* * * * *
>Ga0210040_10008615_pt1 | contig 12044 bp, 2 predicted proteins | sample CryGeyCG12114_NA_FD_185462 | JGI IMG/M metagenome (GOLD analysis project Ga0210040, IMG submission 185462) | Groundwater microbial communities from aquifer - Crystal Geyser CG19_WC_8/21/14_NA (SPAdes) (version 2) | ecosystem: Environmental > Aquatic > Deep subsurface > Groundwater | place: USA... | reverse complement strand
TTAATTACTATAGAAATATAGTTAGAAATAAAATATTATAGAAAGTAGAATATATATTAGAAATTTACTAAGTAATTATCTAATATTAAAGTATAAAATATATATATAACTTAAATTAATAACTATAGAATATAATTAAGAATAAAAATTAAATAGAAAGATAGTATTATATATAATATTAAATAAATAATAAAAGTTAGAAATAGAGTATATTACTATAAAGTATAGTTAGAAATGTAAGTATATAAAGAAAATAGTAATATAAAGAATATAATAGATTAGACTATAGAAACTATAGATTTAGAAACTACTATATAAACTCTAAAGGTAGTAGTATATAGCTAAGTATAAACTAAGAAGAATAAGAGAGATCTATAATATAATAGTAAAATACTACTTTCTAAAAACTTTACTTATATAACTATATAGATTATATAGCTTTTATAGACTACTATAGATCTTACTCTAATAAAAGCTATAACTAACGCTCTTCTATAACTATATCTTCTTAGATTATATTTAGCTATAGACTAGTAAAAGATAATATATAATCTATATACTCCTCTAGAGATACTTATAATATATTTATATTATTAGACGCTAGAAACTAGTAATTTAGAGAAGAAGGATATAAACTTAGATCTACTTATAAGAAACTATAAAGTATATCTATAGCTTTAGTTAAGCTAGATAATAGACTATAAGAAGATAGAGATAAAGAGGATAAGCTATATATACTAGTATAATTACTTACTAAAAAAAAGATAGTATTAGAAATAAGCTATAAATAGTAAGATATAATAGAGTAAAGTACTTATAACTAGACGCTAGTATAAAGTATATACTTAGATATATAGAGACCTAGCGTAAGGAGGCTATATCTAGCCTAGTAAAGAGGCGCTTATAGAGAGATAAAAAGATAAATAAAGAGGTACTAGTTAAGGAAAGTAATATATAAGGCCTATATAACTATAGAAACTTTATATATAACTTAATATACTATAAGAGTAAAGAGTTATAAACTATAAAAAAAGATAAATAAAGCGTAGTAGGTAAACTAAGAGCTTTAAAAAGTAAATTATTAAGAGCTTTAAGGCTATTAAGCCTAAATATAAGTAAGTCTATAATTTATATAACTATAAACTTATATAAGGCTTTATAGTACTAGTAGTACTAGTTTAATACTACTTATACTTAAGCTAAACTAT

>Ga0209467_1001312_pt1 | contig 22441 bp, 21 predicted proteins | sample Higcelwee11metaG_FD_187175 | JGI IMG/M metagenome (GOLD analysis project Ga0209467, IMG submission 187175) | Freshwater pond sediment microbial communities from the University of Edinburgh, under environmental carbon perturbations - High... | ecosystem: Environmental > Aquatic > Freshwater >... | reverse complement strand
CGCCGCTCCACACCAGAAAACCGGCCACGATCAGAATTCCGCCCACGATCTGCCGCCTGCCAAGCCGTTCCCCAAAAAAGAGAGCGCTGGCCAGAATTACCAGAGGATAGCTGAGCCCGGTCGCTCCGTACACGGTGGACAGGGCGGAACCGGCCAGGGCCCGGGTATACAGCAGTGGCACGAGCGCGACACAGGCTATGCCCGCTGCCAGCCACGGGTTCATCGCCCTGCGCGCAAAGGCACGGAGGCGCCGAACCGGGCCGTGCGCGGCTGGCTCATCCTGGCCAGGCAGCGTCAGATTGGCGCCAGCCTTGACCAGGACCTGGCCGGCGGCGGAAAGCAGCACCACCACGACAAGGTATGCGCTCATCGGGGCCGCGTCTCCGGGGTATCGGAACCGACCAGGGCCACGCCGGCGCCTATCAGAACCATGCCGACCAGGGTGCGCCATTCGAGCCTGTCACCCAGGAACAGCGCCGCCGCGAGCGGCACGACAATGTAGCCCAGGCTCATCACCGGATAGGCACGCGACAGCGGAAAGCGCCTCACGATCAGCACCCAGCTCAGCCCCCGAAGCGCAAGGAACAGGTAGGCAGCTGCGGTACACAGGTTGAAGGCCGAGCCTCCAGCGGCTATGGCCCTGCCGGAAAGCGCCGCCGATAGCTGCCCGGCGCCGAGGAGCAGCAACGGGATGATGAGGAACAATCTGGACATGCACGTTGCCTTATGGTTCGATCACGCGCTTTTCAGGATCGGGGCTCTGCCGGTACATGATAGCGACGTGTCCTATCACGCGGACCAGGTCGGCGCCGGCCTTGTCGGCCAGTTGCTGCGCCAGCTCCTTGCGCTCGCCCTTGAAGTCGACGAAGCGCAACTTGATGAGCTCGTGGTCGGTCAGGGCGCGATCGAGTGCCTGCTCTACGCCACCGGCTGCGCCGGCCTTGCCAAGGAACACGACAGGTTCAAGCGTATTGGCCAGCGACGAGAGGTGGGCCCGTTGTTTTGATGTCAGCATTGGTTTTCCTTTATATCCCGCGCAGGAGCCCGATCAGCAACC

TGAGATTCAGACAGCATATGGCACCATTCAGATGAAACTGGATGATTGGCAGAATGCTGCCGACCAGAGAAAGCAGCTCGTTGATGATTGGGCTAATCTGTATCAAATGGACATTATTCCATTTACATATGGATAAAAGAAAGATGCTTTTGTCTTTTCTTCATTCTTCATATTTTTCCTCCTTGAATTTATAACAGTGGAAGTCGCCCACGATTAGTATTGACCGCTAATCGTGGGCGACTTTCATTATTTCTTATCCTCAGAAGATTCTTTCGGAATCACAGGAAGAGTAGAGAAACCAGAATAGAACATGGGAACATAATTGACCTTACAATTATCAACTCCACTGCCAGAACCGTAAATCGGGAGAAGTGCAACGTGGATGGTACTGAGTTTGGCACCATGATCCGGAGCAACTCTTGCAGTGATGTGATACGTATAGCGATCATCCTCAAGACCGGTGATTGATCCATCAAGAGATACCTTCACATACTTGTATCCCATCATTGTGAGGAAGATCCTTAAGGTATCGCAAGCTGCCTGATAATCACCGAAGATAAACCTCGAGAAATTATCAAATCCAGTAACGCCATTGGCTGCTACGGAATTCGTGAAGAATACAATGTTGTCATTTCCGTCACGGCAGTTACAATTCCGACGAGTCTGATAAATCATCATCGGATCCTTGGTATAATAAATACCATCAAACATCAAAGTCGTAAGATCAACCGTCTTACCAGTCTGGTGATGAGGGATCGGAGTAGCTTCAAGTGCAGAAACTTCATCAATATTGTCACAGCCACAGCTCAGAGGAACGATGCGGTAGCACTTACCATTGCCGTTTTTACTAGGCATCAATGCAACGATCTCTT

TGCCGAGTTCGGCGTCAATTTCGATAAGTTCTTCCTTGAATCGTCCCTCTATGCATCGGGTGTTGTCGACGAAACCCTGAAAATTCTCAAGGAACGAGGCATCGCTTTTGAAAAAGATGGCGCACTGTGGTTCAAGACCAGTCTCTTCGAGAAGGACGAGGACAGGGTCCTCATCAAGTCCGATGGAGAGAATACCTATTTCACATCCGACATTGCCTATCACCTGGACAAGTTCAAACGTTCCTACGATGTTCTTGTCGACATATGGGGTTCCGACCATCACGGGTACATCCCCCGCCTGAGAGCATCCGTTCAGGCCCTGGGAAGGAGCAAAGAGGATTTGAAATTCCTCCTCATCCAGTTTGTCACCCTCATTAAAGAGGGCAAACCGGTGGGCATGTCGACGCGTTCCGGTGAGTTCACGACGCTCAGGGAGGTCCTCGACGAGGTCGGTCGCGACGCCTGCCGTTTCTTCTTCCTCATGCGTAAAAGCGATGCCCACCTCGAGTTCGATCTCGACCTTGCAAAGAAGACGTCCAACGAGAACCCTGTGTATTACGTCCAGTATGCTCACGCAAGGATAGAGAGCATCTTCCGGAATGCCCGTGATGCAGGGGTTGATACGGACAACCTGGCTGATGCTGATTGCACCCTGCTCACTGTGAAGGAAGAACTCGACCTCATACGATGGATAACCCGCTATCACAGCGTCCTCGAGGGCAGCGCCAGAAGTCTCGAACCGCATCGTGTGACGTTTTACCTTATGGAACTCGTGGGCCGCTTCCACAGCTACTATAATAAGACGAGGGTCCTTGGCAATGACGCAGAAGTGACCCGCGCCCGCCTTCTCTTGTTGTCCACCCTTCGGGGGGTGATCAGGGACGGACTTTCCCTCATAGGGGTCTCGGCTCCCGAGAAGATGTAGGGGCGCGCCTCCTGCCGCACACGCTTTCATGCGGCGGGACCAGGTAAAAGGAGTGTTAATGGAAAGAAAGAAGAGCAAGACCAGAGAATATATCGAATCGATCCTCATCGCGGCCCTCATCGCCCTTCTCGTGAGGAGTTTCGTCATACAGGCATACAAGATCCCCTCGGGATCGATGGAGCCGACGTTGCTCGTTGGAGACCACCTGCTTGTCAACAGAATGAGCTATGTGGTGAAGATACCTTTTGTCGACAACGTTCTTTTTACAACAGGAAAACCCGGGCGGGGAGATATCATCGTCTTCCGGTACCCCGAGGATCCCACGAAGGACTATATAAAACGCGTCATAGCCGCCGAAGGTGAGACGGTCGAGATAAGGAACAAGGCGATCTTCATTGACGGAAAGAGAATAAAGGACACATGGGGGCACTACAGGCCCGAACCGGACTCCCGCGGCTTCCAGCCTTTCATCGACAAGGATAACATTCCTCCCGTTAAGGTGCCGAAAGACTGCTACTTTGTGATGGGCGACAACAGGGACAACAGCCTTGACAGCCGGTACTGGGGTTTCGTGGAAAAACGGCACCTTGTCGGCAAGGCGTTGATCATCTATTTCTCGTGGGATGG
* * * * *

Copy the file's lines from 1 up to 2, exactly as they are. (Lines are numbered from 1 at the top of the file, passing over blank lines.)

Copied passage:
>Ga0210040_10008615_pt1 | contig 12044 bp, 2 predicted proteins | sample CryGeyCG12114_NA_FD_185462 | JGI IMG/M metagenome (GOLD analysis project Ga0210040, IMG submission 185462) | Groundwater microbial communities from aquifer - Crystal Geyser CG19_WC_8/21/14_NA (SPAdes) (version 2) | ecosystem: Environmental > Aquatic > Deep subsurface > Groundwater | place: USA... | reverse complement strand
TTAATTACTATAGAAATATAGTTAGAAATAAAATATTATAGAAAGTAGAATATATATTAGAAATTTACTAAGTAATTATCTAATATTAAAGTATAAAATATATATATAACTTAAATTAATAACTATAGAATATAATTAAGAATAAAAATTAAATAGAAAGATAGTATTATATATAATATTAAATAAATAATAAAAGTTAGAAATAGAGTATATTACTATAAAGTATAGTTAGAAATGTAAGTATATAAAGAAAATAGTAATATAAAGAATATAATAGATTAGACTATAGAAACTATAGATTTAGAAACTACTATATAAACTCTAAAGGTAGTAGTATATAGCTAAGTATAAACTAAGAAGAATAAGAGAGATCTATAATATAATAGTAAAATACTACTTTCTAAAAACTTTACTTATATAACTATATAGATTATATAGCTTTTATAGACTACTATAGATCTTACTCTAATAAAAGCTATAACTAACGCTCTTCTATAACTATATCTTCTTAGATTATATTTAGCTATAGACTAGTAAAAGATAATATATAATCTATATACTCCTCTAGAGATACTTATAATATATTTATATTATTAGACGCTAGAAACTAGTAATTTAGAGAAGAAGGATATAAACTTAGATCTACTTATAAGAAACTATAAAGTATATCTATAGCTTTAGTTAAGCTAGATAATAGACTATAAGAAGATAGAGATAAAGAGGATAAGCTATATATACTAGTATAATTACTTACTAAAAAAAAGATAGTATTAGAAATAAGCTATAAATAGTAAGATATAATAGAGTAAAGTACTTATAACTAGACGCTAGTATAAAGTATATACTTAGATATATAGAGACCTAGCGTAAGGAGGCTATATCTAGCCTAGTAAAGAGGCGCTTATAGAGAGATAAAAAGATAAATAAAGAGGTACTAGTTAAGGAAAGTAATATATAAGGCCTATATAACTATAGAAACTTTATATATAACTTAATATACTATAAGAGTAAAGAGTTATAAACTATAAAAAAAGATAAATAAAGCGTAGTAGGTAAACTAAGAGCTTTAAAAAGTAAATTATTAAGAGCTTTAAGGCTATTAAGCCTAAATATAAGTAAGTCTATAATTTATATAACTATAAACTTATATAAGGCTTTATAGTACTAGTAGTACTAGTTTAATACTACTTATACTTAAGCTAAACTAT